A new Charles Sturt University study on the impact of COVID-19 on frontline workers has revealed "alarming" rates of anxiety, depression and burnout.
The study's lead-researcher, professor Russell Roberts said that while he had expected the strain on workers' mental health to be significant during the pandemic, the actual figures were "much worse".
Of the 1542 police, paramedics, child protection and community health workers surveyed, depression among frontline workers was found to be three times the rate of the general population.
While anxiety levels in frontline staff were more than double that of the general community. The rates of emotional burnout and exhaustion were equally concerning to researchers. The data also revealed extremely high levels of "intention to quit" among those surveyed.
Dr Roberts - who is also the current Chair of the National Alliance for Rural and Remote Mental Health and the former Director of Mental Health and Drug and Alcohol Services for Western NSW - explained that the huge increase in stress among frontline workers was attributable to the fact the pandemic had made their work environments far more chaotic, unknown and, at times, even confrontational. There was also no end to sight to any of it.
"The workload has just increased [for frontline workers]. People are getting burnt out. People are having to do more work in different environments so the workload has just increased and whilst we thought this would only be for a month or two, it's now been over a year," he said.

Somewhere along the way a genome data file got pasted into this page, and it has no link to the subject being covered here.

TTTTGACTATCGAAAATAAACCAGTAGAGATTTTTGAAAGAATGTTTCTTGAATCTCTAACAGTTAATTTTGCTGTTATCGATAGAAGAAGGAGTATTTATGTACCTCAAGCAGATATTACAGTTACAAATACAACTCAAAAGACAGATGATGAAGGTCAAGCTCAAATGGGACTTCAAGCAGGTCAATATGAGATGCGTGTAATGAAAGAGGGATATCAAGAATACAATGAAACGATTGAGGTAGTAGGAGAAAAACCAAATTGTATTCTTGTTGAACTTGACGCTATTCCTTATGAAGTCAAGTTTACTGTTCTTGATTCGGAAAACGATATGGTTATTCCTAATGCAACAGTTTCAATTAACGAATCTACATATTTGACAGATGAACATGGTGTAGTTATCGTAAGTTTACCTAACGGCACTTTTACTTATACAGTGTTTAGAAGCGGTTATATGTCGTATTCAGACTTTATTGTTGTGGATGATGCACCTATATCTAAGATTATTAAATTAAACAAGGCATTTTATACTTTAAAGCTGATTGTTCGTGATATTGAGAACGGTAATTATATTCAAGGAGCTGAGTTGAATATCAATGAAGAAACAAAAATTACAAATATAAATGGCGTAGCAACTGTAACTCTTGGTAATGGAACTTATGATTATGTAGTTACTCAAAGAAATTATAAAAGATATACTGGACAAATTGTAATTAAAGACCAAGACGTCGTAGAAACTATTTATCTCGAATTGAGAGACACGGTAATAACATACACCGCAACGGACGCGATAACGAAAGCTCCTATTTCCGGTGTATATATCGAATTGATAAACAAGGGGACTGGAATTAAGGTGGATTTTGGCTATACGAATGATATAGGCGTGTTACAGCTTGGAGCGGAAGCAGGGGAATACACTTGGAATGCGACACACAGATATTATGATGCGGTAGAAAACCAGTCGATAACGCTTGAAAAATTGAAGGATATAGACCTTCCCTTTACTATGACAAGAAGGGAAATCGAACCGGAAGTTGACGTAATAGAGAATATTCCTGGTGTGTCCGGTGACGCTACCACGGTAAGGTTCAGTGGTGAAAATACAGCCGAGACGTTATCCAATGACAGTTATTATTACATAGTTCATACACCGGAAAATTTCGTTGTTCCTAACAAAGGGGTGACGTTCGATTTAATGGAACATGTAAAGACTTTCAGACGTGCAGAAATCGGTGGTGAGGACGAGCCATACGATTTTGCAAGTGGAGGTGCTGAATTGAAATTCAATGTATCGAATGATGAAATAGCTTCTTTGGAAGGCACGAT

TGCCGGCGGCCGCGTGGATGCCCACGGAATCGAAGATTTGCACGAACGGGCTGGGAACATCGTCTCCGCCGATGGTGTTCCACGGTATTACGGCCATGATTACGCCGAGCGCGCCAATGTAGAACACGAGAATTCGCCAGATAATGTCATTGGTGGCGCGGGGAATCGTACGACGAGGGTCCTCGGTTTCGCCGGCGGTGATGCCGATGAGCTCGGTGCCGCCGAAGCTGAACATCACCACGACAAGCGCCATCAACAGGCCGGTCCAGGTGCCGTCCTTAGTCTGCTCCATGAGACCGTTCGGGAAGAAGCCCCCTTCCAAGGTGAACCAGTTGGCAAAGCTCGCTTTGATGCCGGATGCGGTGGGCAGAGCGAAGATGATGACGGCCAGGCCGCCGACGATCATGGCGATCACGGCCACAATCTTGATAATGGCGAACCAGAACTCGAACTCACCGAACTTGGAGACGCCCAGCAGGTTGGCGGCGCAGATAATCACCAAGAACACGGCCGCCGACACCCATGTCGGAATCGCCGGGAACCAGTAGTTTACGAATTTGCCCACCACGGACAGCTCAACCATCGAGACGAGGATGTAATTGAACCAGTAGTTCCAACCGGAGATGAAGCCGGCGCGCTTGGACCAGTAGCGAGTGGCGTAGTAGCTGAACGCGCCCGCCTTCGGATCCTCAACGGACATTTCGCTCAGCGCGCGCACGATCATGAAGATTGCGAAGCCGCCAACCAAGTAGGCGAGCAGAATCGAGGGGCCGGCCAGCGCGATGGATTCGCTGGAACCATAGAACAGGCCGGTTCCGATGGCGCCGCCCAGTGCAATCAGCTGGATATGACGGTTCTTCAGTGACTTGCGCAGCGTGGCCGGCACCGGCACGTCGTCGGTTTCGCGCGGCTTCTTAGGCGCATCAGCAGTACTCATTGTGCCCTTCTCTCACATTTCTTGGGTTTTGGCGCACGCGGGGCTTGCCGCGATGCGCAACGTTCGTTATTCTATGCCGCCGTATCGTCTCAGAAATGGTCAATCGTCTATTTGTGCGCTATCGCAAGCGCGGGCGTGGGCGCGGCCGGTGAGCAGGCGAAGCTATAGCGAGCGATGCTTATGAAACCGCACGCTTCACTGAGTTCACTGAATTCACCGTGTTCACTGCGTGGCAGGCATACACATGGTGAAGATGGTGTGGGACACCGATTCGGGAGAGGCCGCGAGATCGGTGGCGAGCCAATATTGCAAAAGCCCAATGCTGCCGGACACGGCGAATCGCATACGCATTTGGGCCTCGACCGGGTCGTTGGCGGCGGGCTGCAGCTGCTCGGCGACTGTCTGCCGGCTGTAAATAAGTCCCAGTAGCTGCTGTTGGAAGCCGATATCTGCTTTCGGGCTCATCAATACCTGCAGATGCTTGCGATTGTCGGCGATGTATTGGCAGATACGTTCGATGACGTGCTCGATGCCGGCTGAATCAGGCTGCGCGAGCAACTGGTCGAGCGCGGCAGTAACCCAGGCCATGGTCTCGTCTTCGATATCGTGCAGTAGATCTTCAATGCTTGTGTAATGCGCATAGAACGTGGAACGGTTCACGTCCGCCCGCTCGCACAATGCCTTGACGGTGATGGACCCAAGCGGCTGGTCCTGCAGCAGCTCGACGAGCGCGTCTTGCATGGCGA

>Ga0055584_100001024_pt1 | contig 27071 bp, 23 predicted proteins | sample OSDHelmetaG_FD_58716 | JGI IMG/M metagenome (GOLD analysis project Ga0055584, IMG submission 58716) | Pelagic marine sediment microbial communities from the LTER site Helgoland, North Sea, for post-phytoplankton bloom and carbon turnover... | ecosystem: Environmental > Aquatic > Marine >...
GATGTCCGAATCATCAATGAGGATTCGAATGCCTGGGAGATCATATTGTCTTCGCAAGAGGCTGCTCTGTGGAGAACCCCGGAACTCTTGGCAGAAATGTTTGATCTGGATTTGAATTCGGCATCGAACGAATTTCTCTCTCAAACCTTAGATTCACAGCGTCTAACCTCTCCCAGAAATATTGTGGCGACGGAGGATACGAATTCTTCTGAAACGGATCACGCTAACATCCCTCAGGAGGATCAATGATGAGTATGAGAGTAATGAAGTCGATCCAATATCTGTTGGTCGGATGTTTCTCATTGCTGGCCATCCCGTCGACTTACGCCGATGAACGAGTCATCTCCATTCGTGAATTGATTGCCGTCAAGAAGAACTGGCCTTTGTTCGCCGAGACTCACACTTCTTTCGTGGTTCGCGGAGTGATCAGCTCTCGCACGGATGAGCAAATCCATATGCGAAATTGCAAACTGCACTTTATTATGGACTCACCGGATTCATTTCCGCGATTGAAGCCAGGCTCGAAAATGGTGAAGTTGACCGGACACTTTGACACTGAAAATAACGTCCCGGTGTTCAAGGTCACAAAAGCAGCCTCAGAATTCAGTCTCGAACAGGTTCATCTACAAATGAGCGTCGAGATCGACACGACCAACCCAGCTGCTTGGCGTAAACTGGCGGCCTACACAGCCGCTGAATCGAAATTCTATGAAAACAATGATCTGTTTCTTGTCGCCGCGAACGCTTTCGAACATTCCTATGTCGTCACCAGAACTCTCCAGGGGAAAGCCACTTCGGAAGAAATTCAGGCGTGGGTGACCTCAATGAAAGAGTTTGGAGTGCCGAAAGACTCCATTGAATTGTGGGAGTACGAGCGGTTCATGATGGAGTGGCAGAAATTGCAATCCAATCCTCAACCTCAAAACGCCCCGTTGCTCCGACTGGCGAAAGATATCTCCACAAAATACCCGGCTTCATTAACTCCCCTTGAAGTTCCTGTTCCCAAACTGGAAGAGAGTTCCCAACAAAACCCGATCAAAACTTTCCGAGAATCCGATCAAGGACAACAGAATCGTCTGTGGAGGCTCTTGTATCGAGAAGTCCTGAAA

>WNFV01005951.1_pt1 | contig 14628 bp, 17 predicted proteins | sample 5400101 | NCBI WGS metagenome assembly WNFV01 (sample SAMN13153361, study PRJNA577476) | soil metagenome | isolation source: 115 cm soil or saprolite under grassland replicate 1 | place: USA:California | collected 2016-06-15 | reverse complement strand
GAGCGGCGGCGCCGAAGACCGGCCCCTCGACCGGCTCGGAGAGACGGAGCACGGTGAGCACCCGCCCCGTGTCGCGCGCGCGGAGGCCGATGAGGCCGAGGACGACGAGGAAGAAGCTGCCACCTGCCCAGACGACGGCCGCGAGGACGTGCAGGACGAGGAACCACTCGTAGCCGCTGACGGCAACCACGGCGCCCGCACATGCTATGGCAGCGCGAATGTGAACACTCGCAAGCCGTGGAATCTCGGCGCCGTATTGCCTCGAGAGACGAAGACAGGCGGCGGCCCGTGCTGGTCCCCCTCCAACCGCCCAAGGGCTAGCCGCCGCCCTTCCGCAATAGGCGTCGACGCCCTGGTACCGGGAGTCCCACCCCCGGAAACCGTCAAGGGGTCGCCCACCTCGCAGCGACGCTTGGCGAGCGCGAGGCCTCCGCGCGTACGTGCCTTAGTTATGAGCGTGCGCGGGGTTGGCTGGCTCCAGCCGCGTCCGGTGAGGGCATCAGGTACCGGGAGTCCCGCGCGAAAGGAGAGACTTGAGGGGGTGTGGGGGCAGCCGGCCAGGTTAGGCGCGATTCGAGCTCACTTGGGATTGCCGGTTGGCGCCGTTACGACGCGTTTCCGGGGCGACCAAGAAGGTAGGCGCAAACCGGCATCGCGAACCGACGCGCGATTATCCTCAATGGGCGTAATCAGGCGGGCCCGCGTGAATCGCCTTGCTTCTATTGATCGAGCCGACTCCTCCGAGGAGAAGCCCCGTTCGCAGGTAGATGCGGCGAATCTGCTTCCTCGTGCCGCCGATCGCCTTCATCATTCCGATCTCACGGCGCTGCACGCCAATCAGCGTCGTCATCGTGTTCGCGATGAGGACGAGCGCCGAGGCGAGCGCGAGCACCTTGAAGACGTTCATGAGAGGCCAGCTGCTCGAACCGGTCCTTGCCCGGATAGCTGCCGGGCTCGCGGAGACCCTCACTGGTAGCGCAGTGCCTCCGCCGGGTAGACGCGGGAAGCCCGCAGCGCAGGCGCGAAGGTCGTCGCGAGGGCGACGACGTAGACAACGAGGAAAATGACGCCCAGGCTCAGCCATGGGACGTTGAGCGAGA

"When things settle down [after the pandemic] we're really concerned a lot of people who say, 'I'm through with this profession. I'm doing something else. This is too much stress for me', [will quit]... If that happens, we have a looming workforce crisis in these frontline essential services. So this is why it's important to get the message out and to do something about it now."
For all the negative aspects uncovered in the study, Dr Roberts believes that there are solutions to the problem. Key public service organisations need to practically acknowledge the good work and engage with frontline workers to better understand what they need and the challenges they face in a rapidly evolving workplace.
"The best thing we can do and the most effective thing we can do is prevent the stress in the first place," Dr Roberts said.
"It's far better to prevent the causes of poor mental health and depression and burnout than to try and fix it afterwards. And this data says that we can do that."
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